In exploring a series of problems associated with privacy and the First Amendment, Bloustein defines individual and group
privacy, distinguishing them from each other and related concepts. He also identifies the public interest in individual privacy
as individual integrity or liberty, and that of group privacy as the integrity of social structure. The legal protection afforded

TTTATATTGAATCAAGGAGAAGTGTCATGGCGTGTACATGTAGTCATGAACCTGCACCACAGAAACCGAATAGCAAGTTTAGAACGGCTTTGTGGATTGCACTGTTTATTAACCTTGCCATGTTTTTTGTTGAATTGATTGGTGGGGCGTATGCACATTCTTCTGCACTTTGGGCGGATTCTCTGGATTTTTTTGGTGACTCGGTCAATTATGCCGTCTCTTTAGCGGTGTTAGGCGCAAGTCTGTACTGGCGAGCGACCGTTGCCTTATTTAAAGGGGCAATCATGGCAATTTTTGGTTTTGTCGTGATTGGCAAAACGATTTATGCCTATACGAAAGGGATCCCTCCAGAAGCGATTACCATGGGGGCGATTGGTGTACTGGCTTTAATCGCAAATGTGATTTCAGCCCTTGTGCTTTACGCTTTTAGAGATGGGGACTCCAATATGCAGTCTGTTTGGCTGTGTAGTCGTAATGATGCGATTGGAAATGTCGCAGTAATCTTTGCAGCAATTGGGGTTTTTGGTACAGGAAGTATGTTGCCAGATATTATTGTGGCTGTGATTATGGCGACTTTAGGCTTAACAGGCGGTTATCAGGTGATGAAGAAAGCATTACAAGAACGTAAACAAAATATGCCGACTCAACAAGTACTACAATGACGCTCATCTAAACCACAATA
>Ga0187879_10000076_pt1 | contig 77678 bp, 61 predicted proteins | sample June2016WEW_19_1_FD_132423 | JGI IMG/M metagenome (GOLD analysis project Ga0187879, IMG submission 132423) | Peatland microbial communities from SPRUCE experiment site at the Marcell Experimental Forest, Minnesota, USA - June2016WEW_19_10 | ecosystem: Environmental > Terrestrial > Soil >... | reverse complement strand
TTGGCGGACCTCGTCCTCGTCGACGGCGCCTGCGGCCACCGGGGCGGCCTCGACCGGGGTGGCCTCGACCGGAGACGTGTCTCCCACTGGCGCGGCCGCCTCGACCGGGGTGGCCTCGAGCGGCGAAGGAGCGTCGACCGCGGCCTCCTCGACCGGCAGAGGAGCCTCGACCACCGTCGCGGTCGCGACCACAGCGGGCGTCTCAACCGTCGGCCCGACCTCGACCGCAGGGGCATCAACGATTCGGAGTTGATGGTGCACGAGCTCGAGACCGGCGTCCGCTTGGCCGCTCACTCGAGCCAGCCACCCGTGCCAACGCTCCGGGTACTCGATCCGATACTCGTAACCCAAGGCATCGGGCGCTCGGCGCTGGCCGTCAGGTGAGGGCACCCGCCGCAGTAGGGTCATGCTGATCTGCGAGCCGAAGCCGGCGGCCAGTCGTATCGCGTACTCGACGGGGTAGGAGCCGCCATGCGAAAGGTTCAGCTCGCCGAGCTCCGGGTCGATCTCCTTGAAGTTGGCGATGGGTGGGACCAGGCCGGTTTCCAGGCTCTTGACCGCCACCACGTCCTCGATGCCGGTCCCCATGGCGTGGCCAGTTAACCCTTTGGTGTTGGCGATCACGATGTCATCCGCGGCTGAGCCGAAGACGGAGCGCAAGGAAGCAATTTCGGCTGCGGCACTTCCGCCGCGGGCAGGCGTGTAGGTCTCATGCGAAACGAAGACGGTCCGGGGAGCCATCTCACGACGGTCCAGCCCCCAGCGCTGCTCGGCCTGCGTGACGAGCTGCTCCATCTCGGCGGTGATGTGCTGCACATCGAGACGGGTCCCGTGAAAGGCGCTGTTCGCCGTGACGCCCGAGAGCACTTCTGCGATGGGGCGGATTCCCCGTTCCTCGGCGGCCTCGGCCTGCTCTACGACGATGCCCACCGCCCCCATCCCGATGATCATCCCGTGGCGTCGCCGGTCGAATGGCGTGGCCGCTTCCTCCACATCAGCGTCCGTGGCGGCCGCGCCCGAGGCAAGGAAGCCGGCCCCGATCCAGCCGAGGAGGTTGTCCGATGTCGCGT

each of these forms of privacy is illustrated at length, as is the clash between them and the constitutional guarantees of
the First Amendment and the citizen's general right to know. In his final essay, Bloustein insists that the concept of group
privacy is essential to a properly functioning social structure, and warns that it would be disastrous if this principle were
neglected as part of an overreaction to the misuse of group confidences that characterized the Nixon era.